A video posted on YouTube by students at Grayson High School in Greater Atlanta has gone viral with than more than 90,000 hits in just 7 days.

The video, which features three teenage rappers from Grayson, is about their rivalry with Brookwood High, who they will compete with on the football field at the end of the month.

The story received local media attention, so much so that CBS News Atlanta invited the boys into the studio Thursday for their first live debut performance of “Brookwood Where You At?”. It would be a stretch to say their performance was a serious attempt to secure a lucrative record deal but it is testimony to how quickly cyber news (good or bad) can spread online, simply with the click of a button.

Amani Channel, a social media expert, says social media is a way for people to get their message out there without the mainstream gatekeeper. “It gives the opportunity to access the masses, potential customers as long as they are interested in your niche,” says Channel.

WATCH ‘DORMTAINMENT’ APPEAR ON ‘THE TODAY SHOW’:
[MSNBCMSN video=”http://www.msnbc.msn.com/id/32545640″ w=”592″ h=”346″ launch_id=”44902640^10^38660″ id=”msnbc8bf396″]

Visit msnbc.com for breaking news, world news, and news about the economy

Another example of media savvy and technologically astute young people raising their profiles on popular social platforms is the creative comedy college collective, Dormtainment, based in Atlanta.

The six African-American men have their own website where they put together videos, vlogs and blogs to showcase their talent. They even produce merchandise which they sell to dire-hard fans.

“We promote and market ourselves with our website, YouTube, Twitter and Tumblr,” says 23-year-old Tay Dier.

Dormtainment’s latest effort, a hip-hop spoof of life in one of Atlanta’s most desirable areas, Dunwoody, has become an overnight Internet sensation, generating more than 250,000 YouTube views in less than three weeks. ‘Straight Outta Dunwoody’ a parody of NWA’s 1988 Straight Outta Compton, even got air time on NBC’s Today Show.

But by far the biggest Internet phenomenon is the posting of videos on YouTube, where high views can create generate enough buzz for overnight success, perhaps leading to that long-awaited recording contract or interest from TV stations.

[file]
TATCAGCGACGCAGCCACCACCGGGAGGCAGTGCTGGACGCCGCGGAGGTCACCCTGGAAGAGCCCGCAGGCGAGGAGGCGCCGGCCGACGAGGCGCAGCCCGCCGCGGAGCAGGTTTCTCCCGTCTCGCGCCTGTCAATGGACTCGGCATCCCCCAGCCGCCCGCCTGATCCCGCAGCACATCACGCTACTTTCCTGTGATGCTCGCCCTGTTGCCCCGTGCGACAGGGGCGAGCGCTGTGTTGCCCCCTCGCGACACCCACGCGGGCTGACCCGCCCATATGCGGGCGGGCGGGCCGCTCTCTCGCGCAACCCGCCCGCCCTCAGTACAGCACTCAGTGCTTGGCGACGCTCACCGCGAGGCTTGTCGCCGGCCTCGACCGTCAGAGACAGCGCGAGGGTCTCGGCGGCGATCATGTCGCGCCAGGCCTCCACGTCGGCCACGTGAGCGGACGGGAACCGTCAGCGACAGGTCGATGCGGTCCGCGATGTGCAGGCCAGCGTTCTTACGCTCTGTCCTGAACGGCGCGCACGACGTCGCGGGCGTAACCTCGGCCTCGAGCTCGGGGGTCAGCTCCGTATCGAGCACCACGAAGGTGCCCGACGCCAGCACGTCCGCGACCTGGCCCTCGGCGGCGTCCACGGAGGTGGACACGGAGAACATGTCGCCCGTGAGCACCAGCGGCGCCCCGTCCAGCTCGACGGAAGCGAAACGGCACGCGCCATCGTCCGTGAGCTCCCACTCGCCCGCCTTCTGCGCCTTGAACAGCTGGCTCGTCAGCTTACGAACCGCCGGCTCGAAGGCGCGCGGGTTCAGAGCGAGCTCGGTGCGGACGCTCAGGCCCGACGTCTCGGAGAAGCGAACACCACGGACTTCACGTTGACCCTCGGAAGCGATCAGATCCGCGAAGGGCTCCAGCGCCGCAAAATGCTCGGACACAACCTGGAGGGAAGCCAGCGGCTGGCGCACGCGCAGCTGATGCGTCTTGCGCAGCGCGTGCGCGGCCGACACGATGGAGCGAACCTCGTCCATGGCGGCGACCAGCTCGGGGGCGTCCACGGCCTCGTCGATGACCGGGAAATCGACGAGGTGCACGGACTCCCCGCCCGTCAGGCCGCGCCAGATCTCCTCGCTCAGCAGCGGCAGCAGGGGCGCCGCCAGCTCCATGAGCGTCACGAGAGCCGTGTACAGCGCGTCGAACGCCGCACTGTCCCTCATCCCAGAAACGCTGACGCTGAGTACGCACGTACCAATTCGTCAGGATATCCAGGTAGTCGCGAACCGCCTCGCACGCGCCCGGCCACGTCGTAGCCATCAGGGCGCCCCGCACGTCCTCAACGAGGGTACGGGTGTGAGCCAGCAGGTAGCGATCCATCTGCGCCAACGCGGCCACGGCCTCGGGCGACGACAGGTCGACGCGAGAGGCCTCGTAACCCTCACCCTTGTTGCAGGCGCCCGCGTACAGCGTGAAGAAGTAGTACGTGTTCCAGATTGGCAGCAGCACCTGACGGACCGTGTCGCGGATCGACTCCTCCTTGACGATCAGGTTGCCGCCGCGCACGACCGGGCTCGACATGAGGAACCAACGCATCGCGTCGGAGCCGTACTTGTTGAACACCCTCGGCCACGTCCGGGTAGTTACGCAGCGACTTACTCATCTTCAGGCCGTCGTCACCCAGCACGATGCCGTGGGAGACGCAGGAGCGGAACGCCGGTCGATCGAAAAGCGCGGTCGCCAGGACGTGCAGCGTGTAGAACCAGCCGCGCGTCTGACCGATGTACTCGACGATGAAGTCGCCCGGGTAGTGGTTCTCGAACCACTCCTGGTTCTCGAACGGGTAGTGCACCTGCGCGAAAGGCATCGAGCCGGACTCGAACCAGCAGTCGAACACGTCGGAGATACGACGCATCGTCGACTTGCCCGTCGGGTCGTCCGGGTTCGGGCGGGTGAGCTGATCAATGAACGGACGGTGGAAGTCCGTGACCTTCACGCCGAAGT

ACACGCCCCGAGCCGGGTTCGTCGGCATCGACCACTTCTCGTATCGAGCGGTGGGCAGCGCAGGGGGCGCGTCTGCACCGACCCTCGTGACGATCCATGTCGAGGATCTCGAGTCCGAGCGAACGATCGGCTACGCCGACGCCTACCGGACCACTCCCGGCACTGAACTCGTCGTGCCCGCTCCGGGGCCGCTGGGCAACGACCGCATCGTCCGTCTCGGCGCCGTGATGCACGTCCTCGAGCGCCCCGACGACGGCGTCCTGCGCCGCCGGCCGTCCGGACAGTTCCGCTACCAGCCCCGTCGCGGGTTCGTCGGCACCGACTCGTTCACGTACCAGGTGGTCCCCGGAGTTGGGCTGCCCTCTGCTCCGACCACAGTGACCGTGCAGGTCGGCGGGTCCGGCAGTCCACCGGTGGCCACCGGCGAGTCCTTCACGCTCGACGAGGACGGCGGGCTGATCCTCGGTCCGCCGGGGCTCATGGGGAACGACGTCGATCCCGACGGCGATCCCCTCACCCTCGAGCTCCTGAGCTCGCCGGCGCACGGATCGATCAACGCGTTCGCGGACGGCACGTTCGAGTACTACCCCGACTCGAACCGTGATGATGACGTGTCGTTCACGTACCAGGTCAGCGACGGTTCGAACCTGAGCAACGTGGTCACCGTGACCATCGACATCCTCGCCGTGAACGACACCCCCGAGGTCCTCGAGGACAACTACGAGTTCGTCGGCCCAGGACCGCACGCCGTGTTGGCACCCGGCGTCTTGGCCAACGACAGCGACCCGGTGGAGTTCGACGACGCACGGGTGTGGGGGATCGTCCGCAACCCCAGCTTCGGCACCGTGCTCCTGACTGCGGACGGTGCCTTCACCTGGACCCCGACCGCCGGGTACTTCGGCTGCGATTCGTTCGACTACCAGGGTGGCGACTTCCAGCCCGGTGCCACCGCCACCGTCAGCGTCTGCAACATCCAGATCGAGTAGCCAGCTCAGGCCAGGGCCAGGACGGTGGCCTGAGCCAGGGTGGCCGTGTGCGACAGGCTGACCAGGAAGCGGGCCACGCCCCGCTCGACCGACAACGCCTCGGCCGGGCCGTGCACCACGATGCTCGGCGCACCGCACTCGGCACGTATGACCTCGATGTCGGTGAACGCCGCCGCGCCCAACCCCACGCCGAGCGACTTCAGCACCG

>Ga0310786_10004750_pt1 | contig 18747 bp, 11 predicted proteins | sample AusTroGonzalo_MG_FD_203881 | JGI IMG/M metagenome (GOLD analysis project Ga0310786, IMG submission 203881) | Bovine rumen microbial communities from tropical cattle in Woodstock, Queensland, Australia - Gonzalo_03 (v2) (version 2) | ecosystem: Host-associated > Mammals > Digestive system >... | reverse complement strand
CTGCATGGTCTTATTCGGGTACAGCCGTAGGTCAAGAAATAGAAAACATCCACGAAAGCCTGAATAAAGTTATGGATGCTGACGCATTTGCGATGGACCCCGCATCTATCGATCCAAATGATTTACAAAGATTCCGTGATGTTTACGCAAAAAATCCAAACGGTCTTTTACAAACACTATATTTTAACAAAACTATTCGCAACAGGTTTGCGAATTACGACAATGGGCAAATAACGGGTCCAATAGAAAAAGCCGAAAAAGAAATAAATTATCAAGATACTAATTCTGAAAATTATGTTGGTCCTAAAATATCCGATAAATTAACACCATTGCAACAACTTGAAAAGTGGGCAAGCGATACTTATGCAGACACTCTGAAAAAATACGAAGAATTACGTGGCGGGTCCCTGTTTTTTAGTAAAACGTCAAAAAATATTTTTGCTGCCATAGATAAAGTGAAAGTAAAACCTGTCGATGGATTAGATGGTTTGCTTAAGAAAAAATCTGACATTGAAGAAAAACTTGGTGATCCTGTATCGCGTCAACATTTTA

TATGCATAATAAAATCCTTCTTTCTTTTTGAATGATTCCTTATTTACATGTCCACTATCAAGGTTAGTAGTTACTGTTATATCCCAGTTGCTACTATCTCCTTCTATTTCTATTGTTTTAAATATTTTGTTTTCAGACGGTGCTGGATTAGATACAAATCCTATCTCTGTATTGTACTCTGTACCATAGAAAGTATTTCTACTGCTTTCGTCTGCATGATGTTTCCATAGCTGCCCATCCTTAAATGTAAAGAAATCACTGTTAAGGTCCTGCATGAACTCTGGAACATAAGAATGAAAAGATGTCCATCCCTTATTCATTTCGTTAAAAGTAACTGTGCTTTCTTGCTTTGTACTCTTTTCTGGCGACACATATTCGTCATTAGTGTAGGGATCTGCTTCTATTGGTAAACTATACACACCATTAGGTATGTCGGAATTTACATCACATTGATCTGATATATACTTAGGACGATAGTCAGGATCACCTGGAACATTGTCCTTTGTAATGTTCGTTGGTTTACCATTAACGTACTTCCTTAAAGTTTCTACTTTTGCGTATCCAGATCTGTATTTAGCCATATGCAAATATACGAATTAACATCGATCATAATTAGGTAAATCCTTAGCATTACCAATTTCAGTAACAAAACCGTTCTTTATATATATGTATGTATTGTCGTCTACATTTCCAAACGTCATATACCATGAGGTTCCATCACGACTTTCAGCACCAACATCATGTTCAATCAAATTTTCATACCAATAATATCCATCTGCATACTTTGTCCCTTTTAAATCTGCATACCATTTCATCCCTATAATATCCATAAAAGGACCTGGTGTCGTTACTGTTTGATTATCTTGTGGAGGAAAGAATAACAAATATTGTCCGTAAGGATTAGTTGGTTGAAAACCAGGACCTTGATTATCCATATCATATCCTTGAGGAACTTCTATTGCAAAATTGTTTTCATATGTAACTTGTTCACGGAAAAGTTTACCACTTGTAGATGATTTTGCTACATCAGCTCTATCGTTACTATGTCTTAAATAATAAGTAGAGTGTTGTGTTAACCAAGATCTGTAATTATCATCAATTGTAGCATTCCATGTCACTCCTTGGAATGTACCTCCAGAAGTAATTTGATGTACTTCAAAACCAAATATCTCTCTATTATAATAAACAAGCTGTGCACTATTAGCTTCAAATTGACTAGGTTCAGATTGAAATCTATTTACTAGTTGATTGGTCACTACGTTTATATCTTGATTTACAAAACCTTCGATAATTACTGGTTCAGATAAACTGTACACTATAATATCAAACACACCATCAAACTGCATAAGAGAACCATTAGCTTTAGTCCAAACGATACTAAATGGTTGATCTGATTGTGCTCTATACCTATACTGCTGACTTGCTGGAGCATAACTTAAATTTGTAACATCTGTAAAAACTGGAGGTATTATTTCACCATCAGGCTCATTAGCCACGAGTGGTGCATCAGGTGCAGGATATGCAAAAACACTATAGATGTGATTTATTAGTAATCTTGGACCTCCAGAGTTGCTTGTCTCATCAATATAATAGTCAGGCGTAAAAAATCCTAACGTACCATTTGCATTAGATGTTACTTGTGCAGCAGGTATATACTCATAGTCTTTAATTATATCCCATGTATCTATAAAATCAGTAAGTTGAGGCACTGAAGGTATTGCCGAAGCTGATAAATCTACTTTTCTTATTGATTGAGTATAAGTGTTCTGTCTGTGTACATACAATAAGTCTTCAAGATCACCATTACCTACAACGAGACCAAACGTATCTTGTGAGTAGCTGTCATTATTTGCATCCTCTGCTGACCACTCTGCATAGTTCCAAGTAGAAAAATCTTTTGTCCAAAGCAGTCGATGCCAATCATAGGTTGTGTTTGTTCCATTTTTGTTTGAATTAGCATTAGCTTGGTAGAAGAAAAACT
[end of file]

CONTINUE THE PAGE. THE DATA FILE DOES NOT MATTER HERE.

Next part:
“We are just six guys who came together about three years ago without a clear direction of where we were heading. Now we’re well on our way to getting our own TV show and are in talks with a prominent TV network about getting our own TV show,” says Amanuel Richards.

Although the biggest impact of sites like YouTube has been on the music industry.

The list of established artists discovered on sites like YouTube or MySpace is impressive and continues to grow. Soulja Boy was one of the first artists to leverage his YouTube profile and crossover to mainstream success. Sean Kingston was discovered through his MySpace page and signed to Beluga Heights Records in 2007. At 12, the young Justin Bieber was posting homemade videos of himself on YouTube and industry insiders started to take notice.

WATCH ‘BROOKWOOD WHERE YOU AT?’ HERE:
[youtubevid http://youtube.com/watch?v=B6NMA7lAnGs]

“We’ve an A&R person that goes to gigs and music events to scout talent and ultimately sign up acts. But at the same time we definitely look at their online presence, how many views on YouTube, fans on Twitter or their Facebook following,” says Phaedra Hammond, co-owner of AO Records, an independent record label in Atlanta. “In this competitive industry and artists are expected to self-promote, even before they’re signed up,” she added.

The latest YouTube sensation is 11-year-old Maria Aragon, whose rendition of Lady Gaga’s Born This Way turned her into an overnight YouTube sensation, with now more than 41 million hits. Following Aragon’s online success Gaga asked her to perform at The Monster Ball Tour concert in Toronto. Aragon and has now signed a recording deal.

“Sites like YouTube and MySpace allow artists to establish their brand and create their own fan base independent of record labels. That’s going to minimize the risk for record labels to do their own marketing because artists have already created their own buzz,” says Channel.